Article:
These Melbourne public sculptures are all intended for children, due to their theme or because they can be played on. Although Inge King did not intend the black curves of Forward Surge at the Arts Centre for any particular audience, she does appreciate the enjoyment that children get trying to climb up the curves and sliding down. Definitely for any child with ambitions to climb sculptures. This is without looking at the sculptural value of play equipment like the dragon slide in Fitzroy Gardens or a carved logs in the playground of the Fitzroy housing commission flats.
Paul Montford, Peter Pan, 1925 Melbourne Zoo The figure of J.M. Barrie’s Peter Pan is modelled on Montford’s son and the flora and fauna on the base are all Australian.
Ola Cohn, Fairy Tree, 1934, Fitzroy Gardens, Like Montford’s Peter Pan, the fauna on Cohn’s Fairy Tree are Australian. Cohn also wrote a Fairy story to go along with her carving.
Tom Bass, Children’s Tree, 1963, Elizabeth Street, Bass intended for children to climb on this sculpture.
Peter Corlett, Tarax Bubble Sculpture, 1966-68 Originally at the National Gallery of Victoria it is now at the McClelland Sculpture Park. The sculpture was intended to be climbed in and on.
Tom Bass, Genie, 1973 Queen Victoria Gardens, Melbourne, Bass intended to be climbed on by children.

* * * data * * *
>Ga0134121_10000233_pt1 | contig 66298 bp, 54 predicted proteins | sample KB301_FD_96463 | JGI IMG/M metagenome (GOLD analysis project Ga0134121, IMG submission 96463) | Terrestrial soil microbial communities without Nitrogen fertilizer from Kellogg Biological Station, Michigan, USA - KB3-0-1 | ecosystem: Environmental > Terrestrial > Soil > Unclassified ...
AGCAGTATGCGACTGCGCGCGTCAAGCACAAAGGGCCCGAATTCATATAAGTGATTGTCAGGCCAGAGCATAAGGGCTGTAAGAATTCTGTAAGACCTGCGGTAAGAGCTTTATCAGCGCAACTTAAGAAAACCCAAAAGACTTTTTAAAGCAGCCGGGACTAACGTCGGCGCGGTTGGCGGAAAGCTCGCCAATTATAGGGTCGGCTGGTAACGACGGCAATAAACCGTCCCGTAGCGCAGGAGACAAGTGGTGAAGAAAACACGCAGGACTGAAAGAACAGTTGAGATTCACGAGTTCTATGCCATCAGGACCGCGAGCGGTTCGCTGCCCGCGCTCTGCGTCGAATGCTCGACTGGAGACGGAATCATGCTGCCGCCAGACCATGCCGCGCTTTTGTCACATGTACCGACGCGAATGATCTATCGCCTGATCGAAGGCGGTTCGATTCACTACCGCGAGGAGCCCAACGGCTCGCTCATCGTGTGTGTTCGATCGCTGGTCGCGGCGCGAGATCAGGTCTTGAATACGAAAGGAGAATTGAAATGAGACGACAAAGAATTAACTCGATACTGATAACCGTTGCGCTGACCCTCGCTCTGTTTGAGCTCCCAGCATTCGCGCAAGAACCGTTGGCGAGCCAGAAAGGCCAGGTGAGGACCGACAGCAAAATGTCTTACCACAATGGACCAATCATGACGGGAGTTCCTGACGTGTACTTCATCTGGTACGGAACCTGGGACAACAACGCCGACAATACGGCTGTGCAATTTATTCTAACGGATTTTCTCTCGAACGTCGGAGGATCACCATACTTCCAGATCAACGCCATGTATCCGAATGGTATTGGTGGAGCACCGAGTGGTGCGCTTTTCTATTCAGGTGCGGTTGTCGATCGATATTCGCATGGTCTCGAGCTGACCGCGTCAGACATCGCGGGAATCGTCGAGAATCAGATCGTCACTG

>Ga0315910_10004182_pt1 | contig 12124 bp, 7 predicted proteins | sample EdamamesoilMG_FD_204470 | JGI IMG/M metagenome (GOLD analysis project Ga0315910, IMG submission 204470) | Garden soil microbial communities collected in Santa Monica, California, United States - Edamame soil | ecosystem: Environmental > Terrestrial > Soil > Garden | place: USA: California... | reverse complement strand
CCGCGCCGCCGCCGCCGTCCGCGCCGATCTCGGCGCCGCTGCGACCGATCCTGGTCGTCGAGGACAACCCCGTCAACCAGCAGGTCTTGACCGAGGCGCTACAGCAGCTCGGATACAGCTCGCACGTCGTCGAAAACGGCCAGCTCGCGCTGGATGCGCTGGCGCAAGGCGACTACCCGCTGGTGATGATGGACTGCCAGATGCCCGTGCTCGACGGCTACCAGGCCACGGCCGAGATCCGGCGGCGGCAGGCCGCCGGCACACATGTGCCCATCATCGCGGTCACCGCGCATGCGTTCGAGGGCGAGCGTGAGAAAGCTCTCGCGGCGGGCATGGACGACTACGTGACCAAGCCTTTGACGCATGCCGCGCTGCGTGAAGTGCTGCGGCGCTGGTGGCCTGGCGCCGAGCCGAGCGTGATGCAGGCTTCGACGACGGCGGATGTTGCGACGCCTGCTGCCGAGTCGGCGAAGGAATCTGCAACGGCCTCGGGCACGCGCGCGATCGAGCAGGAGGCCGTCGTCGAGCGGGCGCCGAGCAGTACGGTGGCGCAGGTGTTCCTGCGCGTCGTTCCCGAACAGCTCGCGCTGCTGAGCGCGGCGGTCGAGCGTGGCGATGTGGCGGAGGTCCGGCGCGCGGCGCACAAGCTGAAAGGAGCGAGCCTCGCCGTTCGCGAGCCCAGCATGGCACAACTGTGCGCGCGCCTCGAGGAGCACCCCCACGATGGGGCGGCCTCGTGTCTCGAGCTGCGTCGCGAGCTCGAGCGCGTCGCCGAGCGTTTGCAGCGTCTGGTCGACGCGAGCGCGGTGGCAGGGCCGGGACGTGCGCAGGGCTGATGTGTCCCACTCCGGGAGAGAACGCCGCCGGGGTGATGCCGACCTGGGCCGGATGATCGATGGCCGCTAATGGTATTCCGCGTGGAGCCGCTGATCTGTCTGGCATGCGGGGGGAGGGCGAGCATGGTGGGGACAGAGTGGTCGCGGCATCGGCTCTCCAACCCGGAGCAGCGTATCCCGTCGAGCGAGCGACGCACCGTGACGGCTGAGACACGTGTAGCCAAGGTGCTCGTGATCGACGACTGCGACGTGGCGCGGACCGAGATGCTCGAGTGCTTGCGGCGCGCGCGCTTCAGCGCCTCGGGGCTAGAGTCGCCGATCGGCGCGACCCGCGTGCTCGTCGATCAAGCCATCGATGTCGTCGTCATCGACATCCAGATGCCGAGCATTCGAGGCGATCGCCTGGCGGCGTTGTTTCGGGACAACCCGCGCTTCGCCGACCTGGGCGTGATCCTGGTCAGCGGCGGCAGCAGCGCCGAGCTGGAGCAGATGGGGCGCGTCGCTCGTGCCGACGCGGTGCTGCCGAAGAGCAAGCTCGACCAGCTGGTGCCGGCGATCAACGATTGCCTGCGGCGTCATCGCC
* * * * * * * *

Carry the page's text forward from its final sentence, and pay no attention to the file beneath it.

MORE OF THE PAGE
There are two sculptures based on children’s book illustrations State Library forecourt. Ron Brooks, The Bunyip, 1994, from Jenny Wagner The Bunyip of Berekeley’s Creek.
Smiley Williams, Mr Lizard and Gumnut Baby, 1998, from May Gibbs, Snugglepot and Cuddlepie
Bruce Armstrong, Untitled Installation 1999, at Flemington Children’s Centre, Flemington. (no photo available unfortunately)
Browen Grey, Matryoshka Dolls, 2002, on the corner of Brunswick and Gertrude Streets.
Emily Floyd, Public Art Piece, 2006 EastlLink. Even though children can’t climb on it or even touch it Floyd did make it with the children in the back seat of the car in mind.
Emily Floyd, An Unfolding Space, 2010, Phoenix Park, Malvern East, sculpture at children’s centre. (I couldn’t get a photograph for this one.)
I will end this with a plug for my book Sculptures of Melbourne, a history of Melbourne’s public sculptures.